Global appetite for merger and acquisition deals (M&A) has been voracious in the past two years. Worldwide M&A activity grew by more than 10% in 2014 and by 8% in 2015. By contrast, this year hasn’t seen anything like the same hunger for deals. Earlier this month virtual data room and technology provider Intralinks forecast that the recent Brexit vote in the UK and resulting uncertainties would keep activity subdued for the near term and it forecasts that M&A will grow by less than 1% this year.
GTNews spoke with M&A expert and Intralinks’ vice president of strategy and product marketing, Philip Whitchelo, to discover the other reasons for the drop and the firm’s forecasts for the future.
Although Intralinks reports that there will clearly be a slowdown in global M&A activity this year, Whitchelo says that the projected growth figure of below 1% doesn’t distinguish between regions or countries and masks a number of significant differences.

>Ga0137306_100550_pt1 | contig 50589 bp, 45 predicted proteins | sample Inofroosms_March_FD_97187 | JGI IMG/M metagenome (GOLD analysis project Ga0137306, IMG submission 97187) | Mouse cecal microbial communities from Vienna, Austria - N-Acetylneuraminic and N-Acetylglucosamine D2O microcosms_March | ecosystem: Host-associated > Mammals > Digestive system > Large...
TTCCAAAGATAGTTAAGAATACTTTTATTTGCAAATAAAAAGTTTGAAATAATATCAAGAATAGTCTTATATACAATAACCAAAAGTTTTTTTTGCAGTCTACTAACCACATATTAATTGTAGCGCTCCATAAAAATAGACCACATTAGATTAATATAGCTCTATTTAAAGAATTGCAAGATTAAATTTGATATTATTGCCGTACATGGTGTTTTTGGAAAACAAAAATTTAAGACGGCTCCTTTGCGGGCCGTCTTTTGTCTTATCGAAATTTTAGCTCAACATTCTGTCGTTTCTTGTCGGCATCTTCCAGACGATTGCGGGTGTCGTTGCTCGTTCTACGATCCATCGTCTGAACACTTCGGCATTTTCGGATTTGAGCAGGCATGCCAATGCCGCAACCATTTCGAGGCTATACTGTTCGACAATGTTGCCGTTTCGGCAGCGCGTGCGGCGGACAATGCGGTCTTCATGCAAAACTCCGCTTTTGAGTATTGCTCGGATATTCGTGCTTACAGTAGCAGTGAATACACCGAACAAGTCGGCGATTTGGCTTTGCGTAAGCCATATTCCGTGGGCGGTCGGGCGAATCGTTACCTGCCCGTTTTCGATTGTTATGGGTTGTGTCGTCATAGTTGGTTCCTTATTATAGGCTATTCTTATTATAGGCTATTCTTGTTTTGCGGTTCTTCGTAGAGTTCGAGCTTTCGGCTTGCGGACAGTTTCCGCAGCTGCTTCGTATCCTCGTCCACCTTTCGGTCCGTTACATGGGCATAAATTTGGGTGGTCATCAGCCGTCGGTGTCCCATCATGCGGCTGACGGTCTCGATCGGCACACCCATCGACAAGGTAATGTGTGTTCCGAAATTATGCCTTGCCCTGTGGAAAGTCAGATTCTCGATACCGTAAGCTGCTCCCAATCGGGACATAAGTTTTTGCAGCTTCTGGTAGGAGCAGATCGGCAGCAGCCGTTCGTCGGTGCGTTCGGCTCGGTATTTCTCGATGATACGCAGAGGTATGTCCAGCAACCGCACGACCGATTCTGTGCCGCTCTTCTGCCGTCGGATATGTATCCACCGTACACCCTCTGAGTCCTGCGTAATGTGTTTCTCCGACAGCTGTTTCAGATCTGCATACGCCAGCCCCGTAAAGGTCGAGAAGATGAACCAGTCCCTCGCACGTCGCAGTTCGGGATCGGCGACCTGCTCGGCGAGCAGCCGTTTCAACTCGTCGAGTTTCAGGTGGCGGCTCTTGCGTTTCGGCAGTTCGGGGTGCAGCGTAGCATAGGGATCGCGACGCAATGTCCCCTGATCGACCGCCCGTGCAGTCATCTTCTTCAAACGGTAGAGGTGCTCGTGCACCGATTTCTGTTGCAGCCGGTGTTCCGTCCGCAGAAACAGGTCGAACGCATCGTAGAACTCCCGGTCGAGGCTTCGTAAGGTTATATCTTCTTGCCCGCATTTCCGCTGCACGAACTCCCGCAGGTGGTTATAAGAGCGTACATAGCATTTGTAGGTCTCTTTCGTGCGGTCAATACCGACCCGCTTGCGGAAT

While Europe ex-UK, the Middle East and Africa are still growing, for instance, Asia Pacific is likely to be flat and North America will be down by double digits. While Latin America overall is on a rebound it doesn’t extend to Brazil or Mexico.
“Asia is curious,” Whitchelo suggests, since the picture is so different region-wide. While M&A is declining in North Asia and Southeast Asia, it is up significantly in Japan, Australia and India. “We think the reason Northeast and Southeast Asia are declining is due to the China region, as they’re dependent on trading with China,” he explains.